In court, JR Tokai’s lawyers said the company sent a bill to the family of the man “as it usually does in such matters,” but the family never responded, so they filed a lawsuit and in the end the judge awarded JR the full amount it asked for. The family will appeal.

At issue was the responsibility of the family in the actions of the old man, who suffered from dementia. Six years ago local welfare officials determined that the man required 24-hour supervision. The family placed him in an institution several days a week, but on the remaining days he was at home with his 85-year-old wife, who can mostly fend for herself. In addition, the man’s eldest son, who lives in Yokohama, set up a care system for his father that included his wife regularly traveling to Obu to help out. On the day the accident happened he was alone with his wife, who dozed off, and he wandered out of the house and to the nearest station where he somehow ended up on the tracks.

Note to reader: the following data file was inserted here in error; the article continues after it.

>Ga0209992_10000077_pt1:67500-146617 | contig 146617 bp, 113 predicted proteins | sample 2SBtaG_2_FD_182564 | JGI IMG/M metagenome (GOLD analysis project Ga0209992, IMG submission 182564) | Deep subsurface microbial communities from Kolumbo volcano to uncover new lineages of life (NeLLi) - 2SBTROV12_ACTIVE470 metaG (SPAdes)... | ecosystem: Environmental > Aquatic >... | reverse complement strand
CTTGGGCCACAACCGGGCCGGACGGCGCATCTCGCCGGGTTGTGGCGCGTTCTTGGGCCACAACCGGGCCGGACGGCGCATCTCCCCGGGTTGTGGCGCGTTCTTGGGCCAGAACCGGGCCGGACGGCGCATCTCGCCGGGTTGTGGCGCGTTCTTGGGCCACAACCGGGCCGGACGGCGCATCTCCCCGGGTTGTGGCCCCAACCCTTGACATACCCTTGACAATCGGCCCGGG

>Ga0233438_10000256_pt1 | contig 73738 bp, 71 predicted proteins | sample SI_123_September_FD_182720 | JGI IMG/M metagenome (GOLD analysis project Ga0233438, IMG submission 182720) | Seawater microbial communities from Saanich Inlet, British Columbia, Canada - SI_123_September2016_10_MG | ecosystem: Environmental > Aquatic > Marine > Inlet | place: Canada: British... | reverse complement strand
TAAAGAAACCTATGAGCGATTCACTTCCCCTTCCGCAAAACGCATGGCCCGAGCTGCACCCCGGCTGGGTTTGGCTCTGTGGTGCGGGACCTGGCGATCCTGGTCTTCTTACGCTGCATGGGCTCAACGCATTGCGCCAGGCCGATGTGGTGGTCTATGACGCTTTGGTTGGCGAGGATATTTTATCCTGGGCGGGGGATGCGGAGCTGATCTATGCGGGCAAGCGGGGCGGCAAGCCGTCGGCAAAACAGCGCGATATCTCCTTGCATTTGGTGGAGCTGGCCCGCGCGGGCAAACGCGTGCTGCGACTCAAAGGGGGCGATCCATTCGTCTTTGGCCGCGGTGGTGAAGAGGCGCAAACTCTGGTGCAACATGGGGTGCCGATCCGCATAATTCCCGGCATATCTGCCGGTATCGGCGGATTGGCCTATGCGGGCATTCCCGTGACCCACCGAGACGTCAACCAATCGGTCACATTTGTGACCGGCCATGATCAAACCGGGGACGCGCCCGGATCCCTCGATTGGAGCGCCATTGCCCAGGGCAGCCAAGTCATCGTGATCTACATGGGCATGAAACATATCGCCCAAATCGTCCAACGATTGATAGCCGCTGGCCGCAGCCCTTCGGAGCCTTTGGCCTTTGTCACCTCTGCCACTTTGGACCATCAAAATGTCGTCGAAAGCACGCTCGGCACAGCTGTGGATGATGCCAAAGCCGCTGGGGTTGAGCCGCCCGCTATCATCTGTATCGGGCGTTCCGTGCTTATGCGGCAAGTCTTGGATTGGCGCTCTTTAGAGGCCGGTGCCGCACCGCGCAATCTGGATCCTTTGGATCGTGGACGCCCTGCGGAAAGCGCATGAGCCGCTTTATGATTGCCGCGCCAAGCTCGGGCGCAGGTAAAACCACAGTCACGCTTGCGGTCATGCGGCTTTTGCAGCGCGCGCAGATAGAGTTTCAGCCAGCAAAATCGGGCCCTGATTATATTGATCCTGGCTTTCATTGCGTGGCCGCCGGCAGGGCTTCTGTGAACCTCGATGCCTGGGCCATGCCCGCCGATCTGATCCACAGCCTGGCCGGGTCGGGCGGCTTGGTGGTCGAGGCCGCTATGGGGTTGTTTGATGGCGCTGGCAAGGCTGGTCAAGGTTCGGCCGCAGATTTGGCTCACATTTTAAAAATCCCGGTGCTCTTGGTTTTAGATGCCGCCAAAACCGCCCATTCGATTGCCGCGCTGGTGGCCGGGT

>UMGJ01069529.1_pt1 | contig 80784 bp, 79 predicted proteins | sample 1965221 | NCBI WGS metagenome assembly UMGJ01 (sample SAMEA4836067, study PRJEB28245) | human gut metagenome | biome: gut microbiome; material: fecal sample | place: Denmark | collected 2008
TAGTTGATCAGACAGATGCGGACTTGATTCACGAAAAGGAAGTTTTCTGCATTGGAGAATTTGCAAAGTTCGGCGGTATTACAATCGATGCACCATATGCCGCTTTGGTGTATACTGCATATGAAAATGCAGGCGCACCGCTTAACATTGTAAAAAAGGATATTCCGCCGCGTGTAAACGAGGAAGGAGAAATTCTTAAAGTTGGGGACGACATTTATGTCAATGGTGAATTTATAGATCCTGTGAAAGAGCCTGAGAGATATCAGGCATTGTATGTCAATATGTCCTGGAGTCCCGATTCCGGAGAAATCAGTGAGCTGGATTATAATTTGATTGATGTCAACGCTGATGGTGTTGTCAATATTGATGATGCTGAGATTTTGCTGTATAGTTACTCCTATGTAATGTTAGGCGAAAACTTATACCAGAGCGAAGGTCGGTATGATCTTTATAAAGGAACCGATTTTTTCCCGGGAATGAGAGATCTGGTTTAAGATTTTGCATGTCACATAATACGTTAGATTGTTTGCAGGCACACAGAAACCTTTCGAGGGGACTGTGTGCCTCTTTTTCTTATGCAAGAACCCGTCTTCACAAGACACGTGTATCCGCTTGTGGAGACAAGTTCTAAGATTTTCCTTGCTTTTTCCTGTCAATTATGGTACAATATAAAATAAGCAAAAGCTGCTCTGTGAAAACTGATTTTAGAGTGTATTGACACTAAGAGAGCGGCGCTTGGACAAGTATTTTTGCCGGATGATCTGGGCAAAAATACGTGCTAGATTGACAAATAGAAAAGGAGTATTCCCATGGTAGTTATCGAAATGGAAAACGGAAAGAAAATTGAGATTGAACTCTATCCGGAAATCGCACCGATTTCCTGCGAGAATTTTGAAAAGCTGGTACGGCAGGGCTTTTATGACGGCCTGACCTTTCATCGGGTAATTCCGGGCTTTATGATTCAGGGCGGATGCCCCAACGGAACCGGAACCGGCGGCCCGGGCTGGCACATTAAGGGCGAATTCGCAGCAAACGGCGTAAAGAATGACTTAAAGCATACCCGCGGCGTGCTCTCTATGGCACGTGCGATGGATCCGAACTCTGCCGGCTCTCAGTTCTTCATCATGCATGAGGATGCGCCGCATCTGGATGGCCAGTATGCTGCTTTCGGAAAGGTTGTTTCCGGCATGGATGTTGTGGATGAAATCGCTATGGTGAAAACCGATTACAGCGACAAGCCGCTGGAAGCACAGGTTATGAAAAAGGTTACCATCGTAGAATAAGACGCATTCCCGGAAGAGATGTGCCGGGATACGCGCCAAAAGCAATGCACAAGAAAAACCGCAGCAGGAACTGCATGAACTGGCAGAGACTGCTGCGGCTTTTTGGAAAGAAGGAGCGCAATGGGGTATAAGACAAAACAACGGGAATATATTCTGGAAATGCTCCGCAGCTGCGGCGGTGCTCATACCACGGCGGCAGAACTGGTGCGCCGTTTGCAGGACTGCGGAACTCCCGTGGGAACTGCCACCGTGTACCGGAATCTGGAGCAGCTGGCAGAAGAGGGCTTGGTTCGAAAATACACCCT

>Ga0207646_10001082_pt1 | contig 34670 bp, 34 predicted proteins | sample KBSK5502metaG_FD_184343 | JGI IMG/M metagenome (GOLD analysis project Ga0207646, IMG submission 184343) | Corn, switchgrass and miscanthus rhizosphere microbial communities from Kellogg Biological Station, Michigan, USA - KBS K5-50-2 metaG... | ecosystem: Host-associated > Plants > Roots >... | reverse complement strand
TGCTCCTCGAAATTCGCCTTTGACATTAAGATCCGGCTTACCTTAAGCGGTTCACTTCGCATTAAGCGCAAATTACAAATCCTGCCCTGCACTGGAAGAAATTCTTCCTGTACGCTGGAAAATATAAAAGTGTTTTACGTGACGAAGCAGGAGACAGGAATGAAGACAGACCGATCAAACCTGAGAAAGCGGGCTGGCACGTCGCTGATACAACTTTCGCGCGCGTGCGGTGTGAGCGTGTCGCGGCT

Chunichi says there is no precedent for a railway company suing over an accident caused by a person with dementia, and the lawyer for the family said that the case could have serious repercussions for families with elderly members who have serious cognitive disabilities, since it means they could be liable for all sorts of incidents, and not just those involving trains.

In court the family said that JR Tokai should bear some of the responsibility since it didn’t prevent the man from getting on the tracks after he entered the station (presumably without a ticket, which raises another question). JR countered by saying it had “fulfilled all our legal obligations” with regard to track safety, and the judge agreed, adding that it was the responsibility of the family to monitor and supervise the actions of the old man.